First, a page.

By Anil Bhatnagar
In today’s‘turnkey culture, we outsource all our responsibilities to experts for a fee. we even try to outsource spiritual growth. a guru is of little use if you are not prepared to put in the hard work
Balance faith with doubt. Question till you find a guru whose actions and teachings are consistent
Dillip Marya (not his real name) was my colleague and an intelligent engineer. Things took a downward turn for him when he came under the influence of his ‘guru’. Though he had turned vegetarian, he was also doing drugs and drinking heavily. He was borrowing money constantly to fulfil his guru’s needs. He was ready to obey the weirdest commands of his guru, even if it meant marrying the latter’s sister who was illiterate and with whom Dillip had nothing in common. When I asked him if his guru was self-realised, he laughed before replying: “He is God Himself. The question of being self-realised or not is ridiculously irrelevant for him.” Later Dillip got involved in a case of negligence and was suspended from office.
This true story might seem extreme to many among us because Dillip’s guru was obviously a cheat and Dillip was too gullible, and we would like to talk about good gurus and regular, not-so-gullible people. But this is precisely what Dillip thought of Jim Jones, when I told him how in 1977 in Jonestown settlement in Guyana, fearing his arrest, Jones led 900 disciples to commit suicide before fatally shooting himself. “The guru appears obviously bogus and the disciples foolishly gullible only when the guru and gullibility is not ours,” I said. But Dillip looked at me as if I was too lowly and materialistic to even begin to understand the sacredness of his relationship with his guru.
Question of motivation
A guru appears when we are ready for him. And a bogus one arrives when it was not our spirit but our ego that was looking for him for all the wrong reasons, such as:
• To run away from responsibilities.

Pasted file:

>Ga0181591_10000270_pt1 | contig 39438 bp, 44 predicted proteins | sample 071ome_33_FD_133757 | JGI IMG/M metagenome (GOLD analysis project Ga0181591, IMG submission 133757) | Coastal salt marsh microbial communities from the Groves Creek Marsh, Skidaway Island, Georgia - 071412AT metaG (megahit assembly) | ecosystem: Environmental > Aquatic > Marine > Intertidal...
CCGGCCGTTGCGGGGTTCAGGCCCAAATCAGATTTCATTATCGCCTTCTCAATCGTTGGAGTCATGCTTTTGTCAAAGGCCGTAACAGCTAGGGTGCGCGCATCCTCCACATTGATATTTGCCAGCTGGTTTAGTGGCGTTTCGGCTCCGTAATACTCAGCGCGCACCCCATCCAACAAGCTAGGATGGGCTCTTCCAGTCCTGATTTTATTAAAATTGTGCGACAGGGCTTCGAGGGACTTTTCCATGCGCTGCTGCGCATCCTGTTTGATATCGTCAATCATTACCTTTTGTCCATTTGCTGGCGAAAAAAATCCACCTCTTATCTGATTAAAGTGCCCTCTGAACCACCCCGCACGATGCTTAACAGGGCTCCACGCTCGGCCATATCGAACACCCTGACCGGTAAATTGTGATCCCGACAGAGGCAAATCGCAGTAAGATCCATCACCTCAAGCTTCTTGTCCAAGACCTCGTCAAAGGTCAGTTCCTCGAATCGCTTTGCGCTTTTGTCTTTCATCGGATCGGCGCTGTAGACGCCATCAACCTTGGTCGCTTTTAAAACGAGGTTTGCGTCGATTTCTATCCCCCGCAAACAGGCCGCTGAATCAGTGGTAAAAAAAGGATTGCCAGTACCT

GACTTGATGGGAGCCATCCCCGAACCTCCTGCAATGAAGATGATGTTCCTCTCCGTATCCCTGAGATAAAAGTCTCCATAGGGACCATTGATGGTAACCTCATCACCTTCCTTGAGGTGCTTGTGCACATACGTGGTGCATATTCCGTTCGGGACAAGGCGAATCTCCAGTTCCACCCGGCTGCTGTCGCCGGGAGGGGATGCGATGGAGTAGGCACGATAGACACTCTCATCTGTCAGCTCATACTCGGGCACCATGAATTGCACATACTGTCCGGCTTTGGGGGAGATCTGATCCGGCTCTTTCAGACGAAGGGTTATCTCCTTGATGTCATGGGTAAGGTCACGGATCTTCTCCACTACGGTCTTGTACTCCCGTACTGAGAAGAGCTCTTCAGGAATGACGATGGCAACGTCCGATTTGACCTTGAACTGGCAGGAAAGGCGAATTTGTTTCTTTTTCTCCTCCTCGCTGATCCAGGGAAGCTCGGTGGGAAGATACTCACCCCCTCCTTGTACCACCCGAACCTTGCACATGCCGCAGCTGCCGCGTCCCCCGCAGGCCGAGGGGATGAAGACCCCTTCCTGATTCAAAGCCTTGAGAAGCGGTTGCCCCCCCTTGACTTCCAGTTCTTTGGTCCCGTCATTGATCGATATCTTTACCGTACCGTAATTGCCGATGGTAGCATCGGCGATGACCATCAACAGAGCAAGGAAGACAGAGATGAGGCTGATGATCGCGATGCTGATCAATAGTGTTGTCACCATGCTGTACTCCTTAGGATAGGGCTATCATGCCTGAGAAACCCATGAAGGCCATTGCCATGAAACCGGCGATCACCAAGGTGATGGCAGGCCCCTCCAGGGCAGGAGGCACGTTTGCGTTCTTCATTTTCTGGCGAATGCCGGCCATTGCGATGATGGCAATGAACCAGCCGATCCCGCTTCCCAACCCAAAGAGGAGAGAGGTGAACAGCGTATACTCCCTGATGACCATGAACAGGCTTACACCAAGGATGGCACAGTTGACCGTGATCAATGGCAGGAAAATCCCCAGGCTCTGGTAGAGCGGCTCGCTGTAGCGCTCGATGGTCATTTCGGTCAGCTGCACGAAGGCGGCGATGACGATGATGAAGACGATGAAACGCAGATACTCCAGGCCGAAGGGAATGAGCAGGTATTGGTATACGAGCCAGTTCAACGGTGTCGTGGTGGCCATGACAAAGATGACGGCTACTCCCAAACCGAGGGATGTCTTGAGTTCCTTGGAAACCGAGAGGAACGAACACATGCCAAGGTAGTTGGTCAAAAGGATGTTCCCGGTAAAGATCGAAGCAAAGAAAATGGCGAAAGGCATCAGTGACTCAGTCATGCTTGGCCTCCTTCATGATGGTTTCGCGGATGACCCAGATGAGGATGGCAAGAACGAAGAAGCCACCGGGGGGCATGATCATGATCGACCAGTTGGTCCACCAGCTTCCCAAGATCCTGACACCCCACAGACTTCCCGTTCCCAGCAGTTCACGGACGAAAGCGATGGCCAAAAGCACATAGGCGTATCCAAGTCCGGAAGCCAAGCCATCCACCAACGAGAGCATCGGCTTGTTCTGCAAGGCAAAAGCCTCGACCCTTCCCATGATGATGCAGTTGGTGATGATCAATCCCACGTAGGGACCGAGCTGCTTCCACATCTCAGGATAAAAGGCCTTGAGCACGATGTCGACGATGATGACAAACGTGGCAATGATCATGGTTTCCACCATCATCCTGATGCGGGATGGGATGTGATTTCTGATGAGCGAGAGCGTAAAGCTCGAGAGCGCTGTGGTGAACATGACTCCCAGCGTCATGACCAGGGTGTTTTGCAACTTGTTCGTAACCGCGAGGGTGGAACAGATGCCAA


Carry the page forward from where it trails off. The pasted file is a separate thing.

• To have someone listen to our stories of self-pity and how badly the world has treated us and taken advantage of our goodness.
• An imaginary ‘one-stop’ answer for all our psychological needs, just as there are ‘one-stop’ malls for all our shopping needs.
• To appear more spiritual than those who have no or lesser-known gurus.
• To hide our shallowness and stupidity in the bigness of the guru and the organisation, rituals and drama woven around him.
• To hear how great a soul we have been without others noticing and appreciating this fact.
• To outsource our spiritual cleansing and growth to an expert as a ‘turnkey’ project in exchange of a donation, leaving us free to live the way we want to.
Many people like to be told that in their past lives, they accompanied Jesus or were close associates of Lord Rama. Who could appear to be more genuine than a guru who tells you what you want to hear? Such stories give us a good cover for our guilt and low self-esteem without working for it. A woman whose life is in shambles because she does not want to take on familial responsibilities, called up to let me know how her guru could see what I obviously could not—that this was her last birth before moksha! Last year, when I encouraged her to look within to find what she needed to work on, she came back to inform me that she had been Hanuman’s mother in a past life.
“Congratulations,” I said. “Having improved your past and future, why don’t you start working towards improving your present as well?” I tried to bring her attention back to her ignored present. She never returned. She did not want to hear how she could lead a meaningful and happy life since she was not willing to work for it. She was looking for praise and adulation, for someone to tell her that her journey was over and she had arrived. And she attracted precisely such a guru.
If you are really honest about your spiritual growth, it is important to ask yourself whether you need a guru who has a vast following, who flaunts his photographs with celebrities, who owns a jet plane, who insists on your wearing a designer badge (which is not going to change you one bit but will help him advertise himself for free), who regularly appears on television (in exchange for a fee), who predicts a future for you that you wanted to hear so badly. Do you feel the need to cover up the fact that you follow a relatively unknown guru by saying, “he may not be popular but he is genuine”? Who needs that clarifying cover? Definitely not your spirit, only your ego.